“This is beer?”
It’s a question that’s often heard after someone takes a sip of Samuel Adams Utopias; it’s often accompanied by a disbelieving shake of the head.
Beer has one of those tastes that most people think they can identify, but most have probably never tasted a brew like Utopias. It’s made using the basic brewers’ arsenal – hops, malt, yeast, water – but at 27 percent alcohol by volume (called ABV in the industry). With flavors that call to mind a cognac or a fine sherry, this is a beer taken to the extremes of flavor and alcohol content.“Utopias is a reminder of how wonderful the range is of what beer can be,” says Jim Koch, founder and owner of Boston Beer Company, which makes Samuel Adams beers.
The silky, brandy-colored drink is a blend of liquids that have been brewed over the last 13 years and then aged in various woods, including bourbon casks. It’s finished in sherry and Madeira casks.
“People are mistaking it for a spirit,” says Tim Calderara, a writer for the industry paper Yankee Brew News.
Koch chose the name Utopias because he felt the definition of “utopia” – an ideal place or state – reflected what he was trying to accomplish with his brew. It has a complex combination of flavors – vanilla, maple, honey, creamy toffee – and a hot alcohol bite very much like a cognac (which is very welcome in this gelid weather.)
This is the fourth time Samuel Adams has released a vintage of Utopias, and the 2007 vintage has its own glass, specially designed by Georg Riedel of the Riedel glassware company. A sleek snifter sits on a solid half-moon base; the bowl curves out at the top, in order to deposit the liquid at the tip of the tongue, so the taster gets the sweetness before the alcohol bite hits the palate. Having a special glass is “part of the idea of bringing dignity and respect to the extreme end of beer,” Koch says.
The bottle is specially designed, too. Shaped like an old-fashioned brew kettle, it’s ceramic with a metallic coating, and looks as if Barbara Eden of “I Dream of Jeannie” could pop out of it at any moment. Calderara says he’s seen empty bottles from previous vintages for sale online at breweriana sites for over $100.
Utopias’s lineage can be traced to the beginning of the extreme beer movement. Back in the early 1990s, when skateboarders and snowboarders were hurtling the world of sports toward extremes, Koch and company created Triple Bock. At 17.5 percent alcohol by volume, it was the strongest beer ever brewed.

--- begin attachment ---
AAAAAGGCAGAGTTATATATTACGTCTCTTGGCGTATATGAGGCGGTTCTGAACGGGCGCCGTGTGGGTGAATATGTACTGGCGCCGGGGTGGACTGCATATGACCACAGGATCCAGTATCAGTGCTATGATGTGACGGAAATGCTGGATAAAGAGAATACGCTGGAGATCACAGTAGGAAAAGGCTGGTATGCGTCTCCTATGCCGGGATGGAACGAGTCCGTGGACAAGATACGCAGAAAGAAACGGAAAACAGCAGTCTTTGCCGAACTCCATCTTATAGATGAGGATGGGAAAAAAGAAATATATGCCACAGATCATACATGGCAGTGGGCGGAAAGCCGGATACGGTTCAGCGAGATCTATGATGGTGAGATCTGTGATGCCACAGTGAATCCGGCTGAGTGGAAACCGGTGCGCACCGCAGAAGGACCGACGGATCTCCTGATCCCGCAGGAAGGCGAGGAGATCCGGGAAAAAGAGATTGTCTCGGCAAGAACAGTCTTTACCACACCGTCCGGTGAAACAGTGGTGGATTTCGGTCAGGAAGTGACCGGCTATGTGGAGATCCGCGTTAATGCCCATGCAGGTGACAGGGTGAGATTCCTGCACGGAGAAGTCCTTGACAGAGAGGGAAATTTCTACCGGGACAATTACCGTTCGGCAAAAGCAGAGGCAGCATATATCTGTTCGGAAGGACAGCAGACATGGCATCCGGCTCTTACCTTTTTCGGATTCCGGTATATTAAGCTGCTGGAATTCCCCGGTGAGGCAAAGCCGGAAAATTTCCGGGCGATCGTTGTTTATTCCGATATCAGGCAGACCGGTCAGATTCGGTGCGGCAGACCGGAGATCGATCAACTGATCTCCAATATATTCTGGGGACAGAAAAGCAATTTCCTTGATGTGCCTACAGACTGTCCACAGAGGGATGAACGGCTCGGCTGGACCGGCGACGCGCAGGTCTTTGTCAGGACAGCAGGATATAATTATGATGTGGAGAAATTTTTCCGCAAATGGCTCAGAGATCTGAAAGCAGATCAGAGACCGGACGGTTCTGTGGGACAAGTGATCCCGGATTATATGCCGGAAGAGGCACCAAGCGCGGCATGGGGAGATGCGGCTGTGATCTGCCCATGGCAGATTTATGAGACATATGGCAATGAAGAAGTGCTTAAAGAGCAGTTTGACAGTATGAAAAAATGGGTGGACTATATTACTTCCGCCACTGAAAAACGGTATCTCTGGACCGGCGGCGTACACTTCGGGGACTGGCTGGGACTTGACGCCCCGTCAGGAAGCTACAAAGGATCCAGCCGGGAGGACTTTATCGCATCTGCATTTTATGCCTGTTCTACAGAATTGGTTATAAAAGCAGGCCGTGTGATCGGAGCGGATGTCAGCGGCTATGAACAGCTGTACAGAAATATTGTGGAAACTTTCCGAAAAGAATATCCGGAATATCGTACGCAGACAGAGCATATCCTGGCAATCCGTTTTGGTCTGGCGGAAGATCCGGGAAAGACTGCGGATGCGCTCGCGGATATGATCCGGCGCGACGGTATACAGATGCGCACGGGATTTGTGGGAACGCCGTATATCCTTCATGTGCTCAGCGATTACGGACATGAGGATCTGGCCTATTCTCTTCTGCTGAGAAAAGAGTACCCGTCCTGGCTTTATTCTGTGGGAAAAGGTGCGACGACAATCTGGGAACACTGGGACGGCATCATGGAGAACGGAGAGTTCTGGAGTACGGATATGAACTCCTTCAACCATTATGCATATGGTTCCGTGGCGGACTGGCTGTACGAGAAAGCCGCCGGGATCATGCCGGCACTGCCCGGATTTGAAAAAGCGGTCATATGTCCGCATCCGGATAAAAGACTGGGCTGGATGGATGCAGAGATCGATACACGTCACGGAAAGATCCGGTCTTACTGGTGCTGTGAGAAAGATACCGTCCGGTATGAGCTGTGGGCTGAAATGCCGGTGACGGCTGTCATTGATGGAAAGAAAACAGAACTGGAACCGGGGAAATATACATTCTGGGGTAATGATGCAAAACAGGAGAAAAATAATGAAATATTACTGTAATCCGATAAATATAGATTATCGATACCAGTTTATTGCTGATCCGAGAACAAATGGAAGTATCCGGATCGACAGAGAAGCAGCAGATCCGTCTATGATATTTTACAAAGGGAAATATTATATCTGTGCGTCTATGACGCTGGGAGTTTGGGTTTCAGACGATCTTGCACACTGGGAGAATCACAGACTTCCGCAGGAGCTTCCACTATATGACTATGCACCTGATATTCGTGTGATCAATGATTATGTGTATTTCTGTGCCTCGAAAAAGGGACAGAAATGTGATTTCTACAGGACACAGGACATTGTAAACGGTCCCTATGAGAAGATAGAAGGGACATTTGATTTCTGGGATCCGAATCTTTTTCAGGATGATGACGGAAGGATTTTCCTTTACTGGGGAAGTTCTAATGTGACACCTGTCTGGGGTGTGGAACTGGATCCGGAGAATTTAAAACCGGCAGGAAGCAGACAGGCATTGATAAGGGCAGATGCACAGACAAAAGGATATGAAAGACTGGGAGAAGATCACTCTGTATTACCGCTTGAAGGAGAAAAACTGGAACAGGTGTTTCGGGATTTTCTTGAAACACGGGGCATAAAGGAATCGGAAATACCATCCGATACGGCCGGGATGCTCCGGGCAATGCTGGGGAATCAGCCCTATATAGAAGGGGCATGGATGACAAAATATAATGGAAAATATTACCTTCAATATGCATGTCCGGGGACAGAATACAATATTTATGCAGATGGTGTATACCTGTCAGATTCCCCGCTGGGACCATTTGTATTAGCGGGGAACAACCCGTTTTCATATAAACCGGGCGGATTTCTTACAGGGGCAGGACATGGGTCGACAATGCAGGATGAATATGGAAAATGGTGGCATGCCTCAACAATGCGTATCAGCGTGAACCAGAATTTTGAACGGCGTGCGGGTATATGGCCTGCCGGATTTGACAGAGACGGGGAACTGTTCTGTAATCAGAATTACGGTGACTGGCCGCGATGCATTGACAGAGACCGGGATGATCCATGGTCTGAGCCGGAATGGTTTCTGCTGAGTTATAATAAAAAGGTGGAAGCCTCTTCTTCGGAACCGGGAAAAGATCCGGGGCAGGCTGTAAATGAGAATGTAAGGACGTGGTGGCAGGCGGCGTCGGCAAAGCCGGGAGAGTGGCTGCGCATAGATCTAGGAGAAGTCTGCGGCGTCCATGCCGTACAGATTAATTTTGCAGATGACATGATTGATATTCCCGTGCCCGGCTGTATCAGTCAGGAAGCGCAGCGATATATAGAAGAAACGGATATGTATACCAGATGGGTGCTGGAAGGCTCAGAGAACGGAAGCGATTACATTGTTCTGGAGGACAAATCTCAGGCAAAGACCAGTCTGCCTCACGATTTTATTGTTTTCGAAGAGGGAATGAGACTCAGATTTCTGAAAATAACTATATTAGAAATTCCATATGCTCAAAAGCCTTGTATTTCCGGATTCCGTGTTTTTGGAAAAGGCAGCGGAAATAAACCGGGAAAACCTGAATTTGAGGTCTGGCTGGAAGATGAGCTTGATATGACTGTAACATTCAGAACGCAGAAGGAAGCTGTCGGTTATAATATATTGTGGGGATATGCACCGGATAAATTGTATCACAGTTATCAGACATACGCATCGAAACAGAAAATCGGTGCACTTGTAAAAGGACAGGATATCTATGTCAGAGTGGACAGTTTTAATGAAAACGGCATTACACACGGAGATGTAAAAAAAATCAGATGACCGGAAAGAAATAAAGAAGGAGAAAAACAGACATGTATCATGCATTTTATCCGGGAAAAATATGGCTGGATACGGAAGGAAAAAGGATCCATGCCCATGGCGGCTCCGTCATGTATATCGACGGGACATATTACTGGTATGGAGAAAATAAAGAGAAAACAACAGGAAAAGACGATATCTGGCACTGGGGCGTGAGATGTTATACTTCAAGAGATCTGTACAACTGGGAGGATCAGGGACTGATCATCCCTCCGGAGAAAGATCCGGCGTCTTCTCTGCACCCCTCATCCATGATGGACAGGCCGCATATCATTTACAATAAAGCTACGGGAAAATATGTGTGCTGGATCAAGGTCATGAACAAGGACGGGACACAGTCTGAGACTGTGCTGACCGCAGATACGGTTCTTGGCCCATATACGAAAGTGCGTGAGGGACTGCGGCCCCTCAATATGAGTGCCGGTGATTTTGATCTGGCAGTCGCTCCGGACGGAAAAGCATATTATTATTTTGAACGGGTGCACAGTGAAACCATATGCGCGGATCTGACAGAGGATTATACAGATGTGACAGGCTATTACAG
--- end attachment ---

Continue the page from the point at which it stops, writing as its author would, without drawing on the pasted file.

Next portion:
“As we got into the 16 or 17 percent range, something transformative happened,” Koch explains. “There were flavors I had never tasted before.” He was inspired by the X Games phenomenon and started referring to the brew as “extreme beer”.
Throughout the late ’90s and early ’00s, the Dogfish Head brewery in Maryland engaged Samuel Adams in an alcohol-content arms race, making a couple of beers that passed the 17 percent ABV mark. Utopias put Sam Adams on top in the bibulous battle.
Triple Bock begat Millennium (21 percent ABV) in 2000, and Millennium begat the first incarnation of Utopias (24 percent ABV) in 2002. The edition of Utopias, released in 2005, weighed in at 25 percent ABV, and the 2007 Utopias exceeds that by 2 percent.
Extreme beer is not just a matter of alcohol content. Brewers have gone in different directions to push the limits of what a beer is. Some have added mass quantities of hops, creating monster beers with International Bittering Unit measurements (the measure of how bitter a beer is) that have broken the 100 mark. An American lager like Budweiser has an IBU of about 12. Other brewers have taken beer to extremes by adding unconventional ingredients, such as heather, or by aging their brews in bourbon and wine barrels.
The release of Utopias, which retails for about $130 per 24-ounce bottle, is a major event in the beer world. It routinely sells out (“If we could get more, we could sell more,” says Wes Narron, manager of the Wine Gallery in Brookline), but with only 12,000 bottles produced, “Sam Adams isn’t going to rise or fall on how much Utopias we sell,” says Koch.
He sees it as a labor of love. “We wanted to make something that created a wow moment,” Koch says.